But back to cowboy music… thumbing through CDs submitted for consideration, I selected three artists whose work falls within my personally-defined parameters. Each brings something different to the table: a Texas cowboy’s viewpoint, a hint of Nashville, a Montana rancher’s life experiences.

Gary Prescott was born and raised in deep South Texas. Working on his family’s ranch with 1,500-head of momma cows, he also rode bulls and bareback broncs. He explains: “For the first 23 years of my life, I was either riding horseback or riding a tractor. All I knew was cowboy. Then I went to work in the oil field to save up money for my own place. In 1993, I went to my first cowboy gathering. It was like coming home again.”

Last month I touched on the difficulty of defining Western music. Often associated with cowboy music, fans would never lump them together with country and Western. While they share a common genesis, each has developed its own personality, much as any child might. To read what others are saying on the subject, rein on over to CowboyPoetry.com: http://www.cowboypoetry.com/whatiswesternmusic.htm. You’ll find submissions on the topic, along with a similar discussion on “What is cowboy poetry?”

But back to cowboy music… thumbing through CDs submitted for consideration, I selected three artists whose work falls within my personally-defined parameters. Each brings something different to the table: a Texas cowboy’s viewpoint, a hint of Nashville, a Montana rancher’s life experiences.

Gary Prescott was born and raised in deep South Texas. Working on his family’s ranch with 1,500-head of momma cows, he also rode bulls and bareback broncs. He explains: “For the first 23 years of my life, I was either riding horseback or riding a tractor. All I knew was cowboy. Then I went to work in the oil field to save up money for my own place. In 1993, I went to my first cowboy gathering. It was like coming home again.”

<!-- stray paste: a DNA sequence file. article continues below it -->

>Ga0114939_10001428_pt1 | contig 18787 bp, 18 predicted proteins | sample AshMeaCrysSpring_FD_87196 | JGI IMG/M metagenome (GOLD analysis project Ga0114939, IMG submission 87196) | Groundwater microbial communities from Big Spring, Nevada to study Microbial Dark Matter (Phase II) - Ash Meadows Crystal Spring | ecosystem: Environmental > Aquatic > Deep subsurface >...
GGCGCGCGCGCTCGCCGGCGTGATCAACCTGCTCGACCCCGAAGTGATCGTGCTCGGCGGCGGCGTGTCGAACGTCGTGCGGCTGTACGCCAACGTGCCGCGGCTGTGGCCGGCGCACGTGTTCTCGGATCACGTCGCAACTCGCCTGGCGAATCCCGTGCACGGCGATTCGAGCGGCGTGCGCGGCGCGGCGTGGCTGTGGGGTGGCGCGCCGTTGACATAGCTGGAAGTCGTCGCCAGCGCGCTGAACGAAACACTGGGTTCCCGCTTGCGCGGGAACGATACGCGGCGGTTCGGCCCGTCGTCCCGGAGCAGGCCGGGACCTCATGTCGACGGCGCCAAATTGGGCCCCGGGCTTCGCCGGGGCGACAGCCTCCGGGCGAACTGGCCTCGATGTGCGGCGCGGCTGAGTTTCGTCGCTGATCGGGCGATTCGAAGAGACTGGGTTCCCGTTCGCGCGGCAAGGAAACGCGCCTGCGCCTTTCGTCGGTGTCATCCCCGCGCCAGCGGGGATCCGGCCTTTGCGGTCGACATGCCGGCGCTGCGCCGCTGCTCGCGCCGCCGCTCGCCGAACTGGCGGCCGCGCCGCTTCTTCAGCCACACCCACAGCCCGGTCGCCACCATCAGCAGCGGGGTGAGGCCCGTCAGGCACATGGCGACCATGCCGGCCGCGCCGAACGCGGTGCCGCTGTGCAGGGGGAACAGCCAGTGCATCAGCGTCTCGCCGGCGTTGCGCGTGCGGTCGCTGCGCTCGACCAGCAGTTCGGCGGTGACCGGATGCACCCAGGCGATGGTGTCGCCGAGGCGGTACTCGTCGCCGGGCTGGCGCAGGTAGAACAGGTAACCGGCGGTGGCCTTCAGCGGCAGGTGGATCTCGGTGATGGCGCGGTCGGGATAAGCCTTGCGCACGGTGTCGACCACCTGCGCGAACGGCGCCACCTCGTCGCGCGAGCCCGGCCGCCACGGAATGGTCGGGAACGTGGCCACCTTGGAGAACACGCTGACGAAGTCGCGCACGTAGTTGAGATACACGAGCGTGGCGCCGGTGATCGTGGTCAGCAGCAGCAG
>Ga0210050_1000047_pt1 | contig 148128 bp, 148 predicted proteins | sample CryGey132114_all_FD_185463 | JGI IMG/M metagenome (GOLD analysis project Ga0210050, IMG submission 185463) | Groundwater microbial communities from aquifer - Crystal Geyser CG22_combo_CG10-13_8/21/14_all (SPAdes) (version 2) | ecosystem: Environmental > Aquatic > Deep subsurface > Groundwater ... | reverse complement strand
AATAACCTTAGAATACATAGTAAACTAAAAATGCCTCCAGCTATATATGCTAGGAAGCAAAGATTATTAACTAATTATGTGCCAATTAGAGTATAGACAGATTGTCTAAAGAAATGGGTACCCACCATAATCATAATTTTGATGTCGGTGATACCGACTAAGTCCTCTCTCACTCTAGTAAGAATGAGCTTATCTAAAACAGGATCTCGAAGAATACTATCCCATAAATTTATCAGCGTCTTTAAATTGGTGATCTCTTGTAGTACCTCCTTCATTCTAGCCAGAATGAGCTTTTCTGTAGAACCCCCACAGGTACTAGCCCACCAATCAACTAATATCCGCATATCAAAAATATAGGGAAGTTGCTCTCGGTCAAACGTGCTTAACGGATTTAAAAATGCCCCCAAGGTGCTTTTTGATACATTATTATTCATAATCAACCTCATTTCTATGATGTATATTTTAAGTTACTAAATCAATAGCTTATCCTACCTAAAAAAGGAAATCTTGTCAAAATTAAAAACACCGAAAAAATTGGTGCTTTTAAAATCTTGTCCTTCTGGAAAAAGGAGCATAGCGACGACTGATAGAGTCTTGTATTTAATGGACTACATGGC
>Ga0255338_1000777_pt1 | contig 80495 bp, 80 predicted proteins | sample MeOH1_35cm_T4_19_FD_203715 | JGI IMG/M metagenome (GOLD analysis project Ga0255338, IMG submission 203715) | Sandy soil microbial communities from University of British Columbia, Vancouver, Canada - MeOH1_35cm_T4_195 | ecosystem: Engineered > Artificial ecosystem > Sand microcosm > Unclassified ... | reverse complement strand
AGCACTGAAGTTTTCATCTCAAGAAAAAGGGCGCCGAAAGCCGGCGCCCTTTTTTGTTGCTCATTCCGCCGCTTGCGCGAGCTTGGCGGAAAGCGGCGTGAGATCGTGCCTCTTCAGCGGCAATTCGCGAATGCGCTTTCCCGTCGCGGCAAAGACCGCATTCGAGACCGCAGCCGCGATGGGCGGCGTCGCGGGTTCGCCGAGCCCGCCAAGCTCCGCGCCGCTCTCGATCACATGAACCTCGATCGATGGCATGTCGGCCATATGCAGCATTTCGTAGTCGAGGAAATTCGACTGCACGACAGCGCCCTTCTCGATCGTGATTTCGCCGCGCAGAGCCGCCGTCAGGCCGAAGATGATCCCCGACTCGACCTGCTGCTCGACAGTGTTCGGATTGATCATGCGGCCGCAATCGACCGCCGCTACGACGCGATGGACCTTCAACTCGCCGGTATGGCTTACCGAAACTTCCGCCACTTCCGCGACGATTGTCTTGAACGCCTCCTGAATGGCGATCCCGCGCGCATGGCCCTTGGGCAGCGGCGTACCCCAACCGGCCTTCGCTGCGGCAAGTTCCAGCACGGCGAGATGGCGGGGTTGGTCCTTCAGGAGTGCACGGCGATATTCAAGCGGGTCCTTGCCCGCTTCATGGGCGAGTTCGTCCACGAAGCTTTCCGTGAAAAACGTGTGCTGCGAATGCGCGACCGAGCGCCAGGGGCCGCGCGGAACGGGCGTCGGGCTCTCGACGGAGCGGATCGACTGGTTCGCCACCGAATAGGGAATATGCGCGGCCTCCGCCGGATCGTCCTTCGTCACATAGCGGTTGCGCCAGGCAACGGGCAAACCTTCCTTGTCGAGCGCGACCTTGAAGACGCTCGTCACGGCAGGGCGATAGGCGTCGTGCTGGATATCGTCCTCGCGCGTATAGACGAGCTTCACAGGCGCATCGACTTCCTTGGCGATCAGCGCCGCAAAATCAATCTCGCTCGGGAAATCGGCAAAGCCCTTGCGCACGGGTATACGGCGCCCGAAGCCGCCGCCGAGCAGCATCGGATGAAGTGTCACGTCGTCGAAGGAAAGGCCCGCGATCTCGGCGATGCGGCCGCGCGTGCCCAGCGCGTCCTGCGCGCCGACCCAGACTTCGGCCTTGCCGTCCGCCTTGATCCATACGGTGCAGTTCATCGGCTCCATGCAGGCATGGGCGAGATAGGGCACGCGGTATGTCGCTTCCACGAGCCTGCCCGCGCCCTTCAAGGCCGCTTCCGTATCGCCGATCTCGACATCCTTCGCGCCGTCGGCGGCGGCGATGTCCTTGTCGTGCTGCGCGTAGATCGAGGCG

Last month I touched on the difficulty of defining Western music. Often associated with cowboy music, fans would never lump them together with country and Western. While they share a common genesis, each has developed its own personality, much as any child might. To read what others are saying on the subject, rein on over to CowboyPoetry.com: http://www.cowboypoetry.com/whatiswesternmusic.htm. You’ll find submissions on the topic, along with a similar discussion on “What is cowboy poetry?”

But back to cowboy music… thumbing through CDs submitted for consideration, I selected three artists whose work falls within my personally-defined parameters. Each brings something different to the table: a Texas cowboy’s viewpoint, a hint of Nashville, a Montana rancher’s life experiences.

Gary Prescott was born and raised in deep South Texas. Working on his family’s ranch with 1,500-head of momma cows, he also rode bulls and bareback broncs. He explains: “For the first 23 years of my life, I was either riding horseback or riding a tractor. All I knew was cowboy. Then I went to work in the oil field to save up money for my own place. In 1993, I went to my first cowboy gathering. It was like coming home again.”